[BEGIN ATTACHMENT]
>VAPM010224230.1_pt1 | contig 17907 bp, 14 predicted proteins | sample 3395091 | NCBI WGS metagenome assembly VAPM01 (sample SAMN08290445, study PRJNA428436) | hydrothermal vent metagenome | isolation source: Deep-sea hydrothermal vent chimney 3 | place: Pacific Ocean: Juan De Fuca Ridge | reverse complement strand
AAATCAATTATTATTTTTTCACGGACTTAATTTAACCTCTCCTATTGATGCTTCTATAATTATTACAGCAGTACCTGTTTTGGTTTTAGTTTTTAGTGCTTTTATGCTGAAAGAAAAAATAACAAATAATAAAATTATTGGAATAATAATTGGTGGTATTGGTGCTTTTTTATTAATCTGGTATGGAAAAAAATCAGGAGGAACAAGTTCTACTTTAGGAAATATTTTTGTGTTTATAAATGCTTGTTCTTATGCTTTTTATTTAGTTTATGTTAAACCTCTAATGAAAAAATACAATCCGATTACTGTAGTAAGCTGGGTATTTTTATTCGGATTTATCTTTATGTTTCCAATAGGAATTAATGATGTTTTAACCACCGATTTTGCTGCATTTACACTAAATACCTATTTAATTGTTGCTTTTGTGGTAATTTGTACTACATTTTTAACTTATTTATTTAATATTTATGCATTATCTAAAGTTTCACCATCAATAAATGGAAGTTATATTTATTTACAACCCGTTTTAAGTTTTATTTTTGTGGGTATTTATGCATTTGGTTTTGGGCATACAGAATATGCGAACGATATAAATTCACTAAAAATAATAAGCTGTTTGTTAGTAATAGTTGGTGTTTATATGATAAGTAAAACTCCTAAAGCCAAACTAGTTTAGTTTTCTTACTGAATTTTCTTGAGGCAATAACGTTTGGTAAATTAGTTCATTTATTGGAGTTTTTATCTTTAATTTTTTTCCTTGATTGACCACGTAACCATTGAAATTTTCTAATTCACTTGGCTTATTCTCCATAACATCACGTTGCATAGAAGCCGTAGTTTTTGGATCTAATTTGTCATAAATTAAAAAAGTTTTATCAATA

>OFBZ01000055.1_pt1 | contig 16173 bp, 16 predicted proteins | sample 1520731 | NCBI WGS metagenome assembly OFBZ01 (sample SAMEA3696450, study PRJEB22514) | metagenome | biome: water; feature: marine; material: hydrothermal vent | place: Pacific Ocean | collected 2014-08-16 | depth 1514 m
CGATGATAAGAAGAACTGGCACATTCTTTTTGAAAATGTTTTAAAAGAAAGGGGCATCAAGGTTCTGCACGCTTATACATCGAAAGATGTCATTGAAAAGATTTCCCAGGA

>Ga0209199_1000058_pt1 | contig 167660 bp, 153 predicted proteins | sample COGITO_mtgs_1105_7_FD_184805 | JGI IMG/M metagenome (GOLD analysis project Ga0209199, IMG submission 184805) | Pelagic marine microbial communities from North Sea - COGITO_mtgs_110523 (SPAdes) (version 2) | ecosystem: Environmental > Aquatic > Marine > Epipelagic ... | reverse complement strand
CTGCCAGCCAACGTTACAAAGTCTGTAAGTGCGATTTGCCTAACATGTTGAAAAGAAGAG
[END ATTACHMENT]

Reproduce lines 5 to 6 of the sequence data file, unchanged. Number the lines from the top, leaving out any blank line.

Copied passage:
>Ga0209199_1000058_pt1 | contig 167660 bp, 153 predicted proteins | sample COGITO_mtgs_1105_7_FD_184805 | JGI IMG/M metagenome (GOLD analysis project Ga0209199, IMG submission 184805) | Pelagic marine microbial communities from North Sea - COGITO_mtgs_110523 (SPAdes) (version 2) | ecosystem: Environmental > Aquatic > Marine > Epipelagic ... | reverse complement strand
CTGCCAGCCAACGTTACAAAGTCTGTAAGTGCGATTTGCCTAACATGTTGAAAAGAAGAG